Although I am an indifferent cook, I love to set a cheerful table, even when I dine alone. This placemat is the first in a series I have called Table for One. There are four place mats woven from the same warp, but each has its distinctive style.
This is Maija’s mat, named in honor of the woman who was my big Glimåkra’s first owner. The loom came to me with a box of poppana, rolls of bias cut cotton strip that was made to be used as weft. The bias cut edges give a gentle chenille texture to the finished cloth.
It was an interesting warp, designed with only a vague idea in mind. The threading was for Monks’ Belt, which also gave me plain weave. I took advantage of both.
As the snow falls enthusiastically outside, my mind is actually focused beneath the snow, and beneath the frozen crust of garden soil. I can sense an almost imperceptible stirring. The spring bulbs are awakening, gathering strength for their journey. This is the season for garden catalogs and for living on the cusp between dreams and plans.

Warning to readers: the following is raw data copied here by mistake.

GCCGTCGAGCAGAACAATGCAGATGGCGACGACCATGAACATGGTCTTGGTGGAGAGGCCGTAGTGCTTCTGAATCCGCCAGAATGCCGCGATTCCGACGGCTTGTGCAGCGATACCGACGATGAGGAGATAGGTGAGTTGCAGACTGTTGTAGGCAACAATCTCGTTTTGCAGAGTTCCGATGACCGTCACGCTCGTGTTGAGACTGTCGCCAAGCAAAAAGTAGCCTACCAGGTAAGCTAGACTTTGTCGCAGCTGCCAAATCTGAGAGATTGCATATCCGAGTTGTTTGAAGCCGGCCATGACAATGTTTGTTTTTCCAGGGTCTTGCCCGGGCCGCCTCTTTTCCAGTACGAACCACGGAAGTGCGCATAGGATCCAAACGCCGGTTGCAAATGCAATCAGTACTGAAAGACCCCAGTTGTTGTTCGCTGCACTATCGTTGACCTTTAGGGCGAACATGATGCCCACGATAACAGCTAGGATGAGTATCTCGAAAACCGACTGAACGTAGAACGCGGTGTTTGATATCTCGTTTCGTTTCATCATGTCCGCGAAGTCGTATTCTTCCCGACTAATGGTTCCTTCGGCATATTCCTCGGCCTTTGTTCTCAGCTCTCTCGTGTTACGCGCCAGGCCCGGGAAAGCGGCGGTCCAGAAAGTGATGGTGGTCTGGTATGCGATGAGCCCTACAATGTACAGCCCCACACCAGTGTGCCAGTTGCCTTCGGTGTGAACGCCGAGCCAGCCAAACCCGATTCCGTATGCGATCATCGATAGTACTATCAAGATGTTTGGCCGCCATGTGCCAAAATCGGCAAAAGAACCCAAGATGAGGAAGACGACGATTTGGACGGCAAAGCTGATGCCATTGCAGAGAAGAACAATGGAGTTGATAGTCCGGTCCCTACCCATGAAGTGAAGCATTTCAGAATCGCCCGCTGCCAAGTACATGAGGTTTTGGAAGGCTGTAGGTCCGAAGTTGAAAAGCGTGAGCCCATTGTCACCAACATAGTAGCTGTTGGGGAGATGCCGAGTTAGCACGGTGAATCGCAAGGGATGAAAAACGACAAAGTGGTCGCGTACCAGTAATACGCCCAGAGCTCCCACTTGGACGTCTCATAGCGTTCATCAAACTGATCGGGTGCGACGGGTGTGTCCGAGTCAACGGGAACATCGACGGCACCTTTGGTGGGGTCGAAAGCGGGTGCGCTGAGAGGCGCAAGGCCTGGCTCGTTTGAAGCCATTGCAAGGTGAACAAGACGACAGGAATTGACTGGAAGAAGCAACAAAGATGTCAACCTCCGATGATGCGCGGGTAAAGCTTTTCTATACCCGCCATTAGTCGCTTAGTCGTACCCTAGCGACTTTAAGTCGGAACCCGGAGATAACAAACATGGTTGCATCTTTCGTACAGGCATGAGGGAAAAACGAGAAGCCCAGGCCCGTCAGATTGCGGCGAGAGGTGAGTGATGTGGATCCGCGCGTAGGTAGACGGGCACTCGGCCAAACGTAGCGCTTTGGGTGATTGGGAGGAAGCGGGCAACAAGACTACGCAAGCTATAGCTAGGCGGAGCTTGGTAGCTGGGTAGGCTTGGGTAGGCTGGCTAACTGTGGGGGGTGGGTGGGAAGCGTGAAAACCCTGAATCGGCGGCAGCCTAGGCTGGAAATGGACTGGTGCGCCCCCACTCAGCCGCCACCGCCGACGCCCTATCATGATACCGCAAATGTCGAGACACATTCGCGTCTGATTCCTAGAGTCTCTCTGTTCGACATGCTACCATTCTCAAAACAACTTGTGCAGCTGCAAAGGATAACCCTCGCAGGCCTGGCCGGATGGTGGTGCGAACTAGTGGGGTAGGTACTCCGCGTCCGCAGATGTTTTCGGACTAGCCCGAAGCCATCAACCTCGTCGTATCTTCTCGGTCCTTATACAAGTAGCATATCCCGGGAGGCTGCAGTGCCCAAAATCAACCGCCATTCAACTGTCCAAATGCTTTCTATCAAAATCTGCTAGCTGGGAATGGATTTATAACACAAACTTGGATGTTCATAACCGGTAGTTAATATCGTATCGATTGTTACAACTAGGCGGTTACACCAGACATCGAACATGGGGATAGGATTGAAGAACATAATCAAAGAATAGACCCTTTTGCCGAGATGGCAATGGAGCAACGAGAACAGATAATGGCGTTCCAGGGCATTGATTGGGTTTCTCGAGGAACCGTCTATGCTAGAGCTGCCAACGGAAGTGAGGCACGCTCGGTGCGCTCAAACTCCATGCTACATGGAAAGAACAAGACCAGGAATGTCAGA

It also snowed that Imbolc night in Manhattan when S. and I lead the public ritual. We all sat on the floor, while the lights on the altar flickered above us. Did I really lead a meditation on a spring bulb’s journey toward awakening? I must have, because I remember giving everyone in circle some paperwhite bulbs to take home and grow in a pot on the window sill. It was my farewell gift. I was being called to a more traditional form of practice that is grounded in a direct connection with the land. I knew I couldn’t thrive in a pot on the window sill. I never could.
In a few minutes, I will go out and shovel some snow to make room for more snow to fall. Then, I’ll put on my mother’s red cloak, and take up my broom and a pail of milk to give the traditional Imbolc blessing to the land.
May you also be blessed, and remember that, like a spring bulb, you hold within you everything that you need to make your dreams a reality.